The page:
Skip to content

Encode values passed to `add_query_arg`

VIP recommends checking the WordPress Codex when using an unfamiliar or less frequently used function. The usage description and user-supplied notes can help show “gotchas”, identify possible unexpected results, or clarify whether the function returns output-safe results or if further escaping is needed.

For example, the description for add_query_arg() includes an important reminder:

Values are expected to be encoded appropriately with urlencode() or rawurlencode().

In the following code, imagine that a value from user input or a global input var contains a complex string:

$my_url = 'admin.php?action=delete&post_id=321';
$my_url = add_query_arg( 'my_arg', 'somevalue&post_id=123', $my_url );

You may expect the resulting URL to be admin.php?action=delete&post_id=123&my_arg=somevalue%26post_id%3D123
But, without encoding the value, the result is admin.php?action=delete&post_id=321&my_arg=somevalue&post_id=123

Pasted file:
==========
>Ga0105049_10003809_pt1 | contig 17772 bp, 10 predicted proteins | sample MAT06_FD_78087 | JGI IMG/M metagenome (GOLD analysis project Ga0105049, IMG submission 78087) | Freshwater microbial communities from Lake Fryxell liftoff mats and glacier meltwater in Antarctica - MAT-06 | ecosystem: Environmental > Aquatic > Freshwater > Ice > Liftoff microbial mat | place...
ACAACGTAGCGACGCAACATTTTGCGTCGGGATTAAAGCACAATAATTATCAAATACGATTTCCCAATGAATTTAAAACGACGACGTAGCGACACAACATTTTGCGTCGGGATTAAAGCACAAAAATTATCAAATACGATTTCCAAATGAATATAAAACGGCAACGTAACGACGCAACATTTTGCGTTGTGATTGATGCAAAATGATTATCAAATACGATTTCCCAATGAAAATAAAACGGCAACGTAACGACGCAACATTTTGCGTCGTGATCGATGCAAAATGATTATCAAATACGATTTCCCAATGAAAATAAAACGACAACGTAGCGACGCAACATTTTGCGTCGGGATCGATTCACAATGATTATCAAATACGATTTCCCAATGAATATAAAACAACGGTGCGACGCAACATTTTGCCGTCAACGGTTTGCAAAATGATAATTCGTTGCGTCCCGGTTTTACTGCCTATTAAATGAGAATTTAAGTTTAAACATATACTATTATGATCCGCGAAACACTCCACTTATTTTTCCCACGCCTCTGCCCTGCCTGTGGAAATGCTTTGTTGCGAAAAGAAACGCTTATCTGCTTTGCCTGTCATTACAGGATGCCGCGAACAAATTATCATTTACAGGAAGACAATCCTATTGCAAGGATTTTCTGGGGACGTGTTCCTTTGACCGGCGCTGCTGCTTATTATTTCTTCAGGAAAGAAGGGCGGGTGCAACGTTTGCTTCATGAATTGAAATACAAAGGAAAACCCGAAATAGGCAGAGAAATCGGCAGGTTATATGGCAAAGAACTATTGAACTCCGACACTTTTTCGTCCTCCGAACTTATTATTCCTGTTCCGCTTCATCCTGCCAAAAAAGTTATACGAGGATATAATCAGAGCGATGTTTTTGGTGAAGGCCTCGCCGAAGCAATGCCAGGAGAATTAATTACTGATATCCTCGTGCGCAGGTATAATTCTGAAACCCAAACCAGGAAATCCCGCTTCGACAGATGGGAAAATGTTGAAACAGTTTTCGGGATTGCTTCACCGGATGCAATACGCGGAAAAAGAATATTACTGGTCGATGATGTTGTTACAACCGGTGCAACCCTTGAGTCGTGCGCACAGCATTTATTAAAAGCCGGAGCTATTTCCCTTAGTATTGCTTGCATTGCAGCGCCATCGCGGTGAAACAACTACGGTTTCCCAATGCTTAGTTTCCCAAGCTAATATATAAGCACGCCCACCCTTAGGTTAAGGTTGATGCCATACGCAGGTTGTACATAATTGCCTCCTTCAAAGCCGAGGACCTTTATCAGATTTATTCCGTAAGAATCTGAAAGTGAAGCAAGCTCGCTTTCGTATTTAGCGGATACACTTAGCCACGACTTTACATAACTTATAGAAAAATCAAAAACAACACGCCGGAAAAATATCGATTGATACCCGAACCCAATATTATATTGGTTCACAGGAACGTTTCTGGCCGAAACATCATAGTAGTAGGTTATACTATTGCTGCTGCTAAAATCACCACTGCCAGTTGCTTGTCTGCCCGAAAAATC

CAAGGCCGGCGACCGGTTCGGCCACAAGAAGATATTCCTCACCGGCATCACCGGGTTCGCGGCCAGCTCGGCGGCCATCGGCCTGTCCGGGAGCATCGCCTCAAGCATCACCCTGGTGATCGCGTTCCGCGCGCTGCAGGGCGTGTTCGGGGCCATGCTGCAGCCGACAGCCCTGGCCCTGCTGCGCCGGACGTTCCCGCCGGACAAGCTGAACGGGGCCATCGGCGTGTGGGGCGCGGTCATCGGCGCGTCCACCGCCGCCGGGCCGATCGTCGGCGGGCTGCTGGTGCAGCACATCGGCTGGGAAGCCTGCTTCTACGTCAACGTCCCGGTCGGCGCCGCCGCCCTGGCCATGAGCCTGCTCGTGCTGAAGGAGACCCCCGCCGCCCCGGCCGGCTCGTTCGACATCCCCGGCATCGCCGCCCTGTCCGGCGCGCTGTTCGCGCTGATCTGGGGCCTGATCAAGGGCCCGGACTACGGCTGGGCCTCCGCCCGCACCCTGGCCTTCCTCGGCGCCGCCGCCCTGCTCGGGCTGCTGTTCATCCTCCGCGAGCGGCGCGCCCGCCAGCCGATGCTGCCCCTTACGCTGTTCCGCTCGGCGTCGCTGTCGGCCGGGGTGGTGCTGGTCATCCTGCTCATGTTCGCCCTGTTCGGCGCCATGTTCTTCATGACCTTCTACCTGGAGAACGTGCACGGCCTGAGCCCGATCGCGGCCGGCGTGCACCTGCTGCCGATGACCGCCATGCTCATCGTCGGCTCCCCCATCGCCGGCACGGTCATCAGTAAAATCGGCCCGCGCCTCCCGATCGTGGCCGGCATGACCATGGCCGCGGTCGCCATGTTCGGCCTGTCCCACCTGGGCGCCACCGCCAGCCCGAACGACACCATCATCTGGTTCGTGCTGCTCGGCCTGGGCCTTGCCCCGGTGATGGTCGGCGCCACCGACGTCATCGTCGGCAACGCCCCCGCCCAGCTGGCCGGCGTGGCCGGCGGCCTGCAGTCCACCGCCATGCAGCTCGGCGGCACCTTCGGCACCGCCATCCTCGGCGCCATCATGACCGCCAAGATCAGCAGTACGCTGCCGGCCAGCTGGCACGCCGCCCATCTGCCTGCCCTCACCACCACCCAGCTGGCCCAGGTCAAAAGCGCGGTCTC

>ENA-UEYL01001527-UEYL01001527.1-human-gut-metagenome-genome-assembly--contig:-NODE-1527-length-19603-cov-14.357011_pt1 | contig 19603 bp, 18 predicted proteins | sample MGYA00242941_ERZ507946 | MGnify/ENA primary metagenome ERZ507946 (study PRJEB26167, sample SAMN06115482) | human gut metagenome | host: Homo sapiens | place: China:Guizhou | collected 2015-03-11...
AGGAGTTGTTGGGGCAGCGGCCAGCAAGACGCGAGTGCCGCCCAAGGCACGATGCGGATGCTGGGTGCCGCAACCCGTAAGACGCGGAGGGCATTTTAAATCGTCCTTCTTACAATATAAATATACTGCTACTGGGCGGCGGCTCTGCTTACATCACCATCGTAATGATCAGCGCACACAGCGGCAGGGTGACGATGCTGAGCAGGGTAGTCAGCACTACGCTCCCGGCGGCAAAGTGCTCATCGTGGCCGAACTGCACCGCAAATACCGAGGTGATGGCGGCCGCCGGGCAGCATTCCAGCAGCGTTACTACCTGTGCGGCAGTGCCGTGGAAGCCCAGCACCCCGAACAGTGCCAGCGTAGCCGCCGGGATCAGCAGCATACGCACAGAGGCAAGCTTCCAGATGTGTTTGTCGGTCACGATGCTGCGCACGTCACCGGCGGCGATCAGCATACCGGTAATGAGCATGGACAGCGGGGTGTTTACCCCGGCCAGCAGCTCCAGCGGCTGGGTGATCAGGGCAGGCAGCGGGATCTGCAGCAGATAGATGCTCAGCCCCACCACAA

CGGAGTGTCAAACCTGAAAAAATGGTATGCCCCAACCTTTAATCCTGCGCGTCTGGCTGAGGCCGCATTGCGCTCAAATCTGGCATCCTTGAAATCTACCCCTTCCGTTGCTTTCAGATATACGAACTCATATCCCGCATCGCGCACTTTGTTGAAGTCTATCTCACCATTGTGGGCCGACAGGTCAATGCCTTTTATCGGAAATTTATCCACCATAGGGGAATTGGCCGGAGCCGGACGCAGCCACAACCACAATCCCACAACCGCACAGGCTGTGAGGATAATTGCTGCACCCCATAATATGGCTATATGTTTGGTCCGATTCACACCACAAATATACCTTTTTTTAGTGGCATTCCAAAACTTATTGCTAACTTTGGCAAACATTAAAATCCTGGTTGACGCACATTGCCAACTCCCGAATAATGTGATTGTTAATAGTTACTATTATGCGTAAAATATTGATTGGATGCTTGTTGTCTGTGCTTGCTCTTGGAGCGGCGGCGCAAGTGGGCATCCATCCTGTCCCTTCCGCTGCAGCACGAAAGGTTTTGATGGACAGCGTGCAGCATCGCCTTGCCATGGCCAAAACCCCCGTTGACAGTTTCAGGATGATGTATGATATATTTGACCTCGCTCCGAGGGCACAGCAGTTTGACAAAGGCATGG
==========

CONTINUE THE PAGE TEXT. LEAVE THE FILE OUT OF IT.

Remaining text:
The URL has now been hijacked, and if used, post 123 would be deleted instead of 321.

To protect against accidental or intentional exploits, use rawurlencode() as the Developer Resource page recommends, so that somevalue&post_id=123 is safely encoded into somevalue%26post_id%3D123, protecting the intent of the URL.

This can be equally troublesome when attempting to intentionally pass a set of arguments to a URL, such as a redirect after an action.

You can either convert every single argument:

add_query_arg( 'my_arg', rawurlencode( 'somevalue&post_id=123' ), $myurl );

Or update all the arguments at once:

$args = array(
	'my_arg' => 'somevalue&post_id=123',
	'my_second_arg' => $my_second_arg,
$args = array_map( 'rawurlencode', $args );
$my_url = add_query_arg( $args, $my_url);

Using rawurlencode on any variable used as part of the query string, either by using add_query_arg() or directly by string concatenation, will prevent parameter hijacking.

Last updated: December 22, 2023

Relevant to

  • WordPress